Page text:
COMPLAINT IN EQUITY (WITH NOTICE TO PLEAD).
Mollie A. McCurdy, Chief Deputy Atty. Gen., Mark A. Pacella, Mary Beth Osborne, Deputies Attys. Gen., and Ernest D. Preate, Jr., Atty. Gen., Charitable Trust and Organizations Section, Office of Atty. Gen., Harrisburg, for plaintiff.
Theodore A. Adler, Reager, Selkowitz & Adler, P.C., Harrisburg, and Errol Copilevitz, John P. Jennings, Jr., Copilevitz, Bryant, Gray & Jennings, P.C., Kansas City, Mo., for Watson & Hughey Co., et al., defendants.
Barry and McGinley, JJ., and Kalish, Senior Judge.
[ 128 Pa. Commw. Page 486]
The Commonwealth of Pennsylvania by Ernest D. Preate, Jr., Attorney General, (Commonwealth) filed a complaint in equity and motion for preliminary injunction alleging violations of the Unfair Trade Practices and Consumer Protection Law*fn1 (Consumer Protection Law) and the Charitable Organization Reform Act*fn2 (CORA). The Commonwealth requests numerous, alternative reliefs, chief among which are permanent injunctive relief, disgorgement of funds received, and civil fines and penalties. This matter is before us now on preliminary objections in the nature of a demurrer.
On or about February 16, 1989, the Commonwealth filed a complaint in equity and motion for preliminary injunction
[ 128 Pa. Commw. Page 487]
against the following defendants: The Watson and Hughey Co. (Watson & Hughey); Jerry C. Watson (Watson) and Byron Chatworth Hughey, (Hughey), partners in the Watson and Hughey Co.; Robert R. Stone, Esq. (Stone), a Washington, D.C., attorney who wrote letters on behalf of some of the defendants; seven not-for-profit charitable organizations;*fn3 and the Foxhall Corporation, a/k/a Wahau Corp., t/a Social Security Protection Bureau (Social Security Protection Bureau), a D.C. for-profit corporation.
On March 21, 1989, this Court signed an order agreed to by the parties which prohibits defendants from conducting sweepstakes solicitations in Pennsylvania until June 15, 1989, and which permanently enjoins defendants from using any indicia of representation of a lawyer in any solicitation for monies from Pennsylvania residents through sweepstakes or contests. The order also continued generally the Commonwealth's motion for preliminary injunction.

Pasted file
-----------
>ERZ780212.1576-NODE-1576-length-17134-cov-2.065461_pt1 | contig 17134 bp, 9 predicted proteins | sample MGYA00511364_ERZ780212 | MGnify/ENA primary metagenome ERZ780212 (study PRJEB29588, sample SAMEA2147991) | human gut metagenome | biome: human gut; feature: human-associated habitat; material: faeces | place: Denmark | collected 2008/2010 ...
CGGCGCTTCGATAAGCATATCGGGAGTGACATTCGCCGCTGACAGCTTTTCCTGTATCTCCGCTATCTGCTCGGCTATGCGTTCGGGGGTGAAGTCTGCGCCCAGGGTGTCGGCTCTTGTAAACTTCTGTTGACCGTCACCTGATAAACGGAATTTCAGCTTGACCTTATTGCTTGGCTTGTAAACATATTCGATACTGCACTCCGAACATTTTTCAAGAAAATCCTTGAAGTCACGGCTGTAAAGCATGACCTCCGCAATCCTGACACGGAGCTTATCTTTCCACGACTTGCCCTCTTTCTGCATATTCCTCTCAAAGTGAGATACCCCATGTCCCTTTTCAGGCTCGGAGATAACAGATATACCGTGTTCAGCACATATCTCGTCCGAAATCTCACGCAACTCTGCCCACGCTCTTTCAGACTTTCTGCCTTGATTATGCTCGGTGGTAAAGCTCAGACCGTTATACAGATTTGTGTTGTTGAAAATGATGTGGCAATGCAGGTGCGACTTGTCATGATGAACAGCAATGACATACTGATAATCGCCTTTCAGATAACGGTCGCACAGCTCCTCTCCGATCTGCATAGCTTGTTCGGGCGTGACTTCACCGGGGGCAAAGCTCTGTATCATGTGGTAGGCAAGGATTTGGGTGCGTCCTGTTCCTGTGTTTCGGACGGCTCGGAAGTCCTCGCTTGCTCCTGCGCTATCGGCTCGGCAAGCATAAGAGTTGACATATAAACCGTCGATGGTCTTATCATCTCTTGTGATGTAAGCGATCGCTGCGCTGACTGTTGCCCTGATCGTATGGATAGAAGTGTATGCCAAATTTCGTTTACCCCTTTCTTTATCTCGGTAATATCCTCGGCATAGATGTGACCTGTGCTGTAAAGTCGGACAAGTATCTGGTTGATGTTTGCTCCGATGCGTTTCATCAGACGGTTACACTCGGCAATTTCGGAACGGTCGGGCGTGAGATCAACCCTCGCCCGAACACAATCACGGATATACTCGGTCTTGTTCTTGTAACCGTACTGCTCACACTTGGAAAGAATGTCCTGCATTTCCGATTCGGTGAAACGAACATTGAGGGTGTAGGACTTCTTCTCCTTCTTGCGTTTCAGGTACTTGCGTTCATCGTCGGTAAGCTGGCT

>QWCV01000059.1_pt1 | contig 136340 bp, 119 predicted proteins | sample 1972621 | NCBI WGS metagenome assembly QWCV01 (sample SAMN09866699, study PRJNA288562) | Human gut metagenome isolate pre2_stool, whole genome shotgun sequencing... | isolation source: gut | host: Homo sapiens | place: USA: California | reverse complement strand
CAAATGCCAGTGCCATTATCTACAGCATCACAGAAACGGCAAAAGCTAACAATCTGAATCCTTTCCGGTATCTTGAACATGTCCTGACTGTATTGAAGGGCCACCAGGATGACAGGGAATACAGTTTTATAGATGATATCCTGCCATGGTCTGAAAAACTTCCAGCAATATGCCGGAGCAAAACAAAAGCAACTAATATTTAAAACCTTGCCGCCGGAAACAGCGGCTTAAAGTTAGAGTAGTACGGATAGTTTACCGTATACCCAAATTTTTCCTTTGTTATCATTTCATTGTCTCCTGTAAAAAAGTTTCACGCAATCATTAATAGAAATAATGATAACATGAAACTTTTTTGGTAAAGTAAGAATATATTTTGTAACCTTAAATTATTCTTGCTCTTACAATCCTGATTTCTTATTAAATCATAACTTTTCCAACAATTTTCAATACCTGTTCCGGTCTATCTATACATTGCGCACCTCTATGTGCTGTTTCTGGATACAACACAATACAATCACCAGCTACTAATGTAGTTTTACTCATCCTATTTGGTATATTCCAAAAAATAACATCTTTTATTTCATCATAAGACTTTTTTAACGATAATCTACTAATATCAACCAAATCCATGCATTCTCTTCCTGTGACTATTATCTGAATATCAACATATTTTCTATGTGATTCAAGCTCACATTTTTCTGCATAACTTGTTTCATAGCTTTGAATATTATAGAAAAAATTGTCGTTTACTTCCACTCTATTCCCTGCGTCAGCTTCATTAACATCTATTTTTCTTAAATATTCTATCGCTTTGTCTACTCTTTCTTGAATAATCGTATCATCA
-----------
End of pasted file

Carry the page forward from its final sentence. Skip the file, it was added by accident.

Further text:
Defendants' preliminary objections in the nature of a demurrer are deemed to admit all well-pleaded facts and all inferences reasonably deduced therefrom, but not the Commonwealth's conclusions or averments of law. Upon examination, we may sustain the objections only if the Commonwealth's complaint fails to state a cause of action which, if proved, would entitle them to the relief requested, and we must overrule the objections if any doubt remains as to the propriety of dismissing the complaint. Madden v. Jeffes, 85 Pa. Commw. 414, 482 A.2d 1162 (1984).
The Commonwealth asks this Court to permanently enjoin the defendants from engaging in specified, deceptive practices which the defendants allegedly utilized in their solicitation schemes, and the Commonwealth asks this Court to
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permanently enjoin the defendants from engaging in any other unfair and deceptive acts or practices.*fn4 The Commonwealth also asks this Court to permanently enjoin the defendants from soliciting contributions and from conducting direct mail sweepstakes in this Commonwealth. This latter requested relief goes beyond the remedies which are provided for under either CORA or the Consumer Protection Law.
The defendants raise the following issues by way of preliminary objections: 1) that CORA is unconstitutional as applied to these defendants in that it violates the 1st and 14th amendments to the U.S. Constitution; 2(a) that the Consumer Protection Law is inapplicable to charitable organizations; 2(b) that the Consumer Protection Law is unconstitutional as applied to these defendants in that it violates the 1st and 14th amendments to the U.S. Constitution; and 3) that the Defendant Social Security Protection Bureau did not violate § 1207 of the Business Corporation Law.
We first address defendant's contention that CORA is unconstitutional as applied to these defendants. Defendants cite Riley v. National Federation of the Blind of North Carolina, 487 U.S. 781, 108 S.Ct. 2667, 101 L.Ed.2d 669 (1988) and its forebears, Schaumburg v. Citizens for a Better Environment, 444 U.S. 620, 100 S.Ct. 826, 63 L.Ed.2d 73 (1980) and Secretary of State of Maryland v. Joseph H. Munson Co., 467 U.S. 947, 104 S.Ct. 2839, 81 L.Ed.2d 786 (1984), in support of their position. These cases state that the speech of charitable ...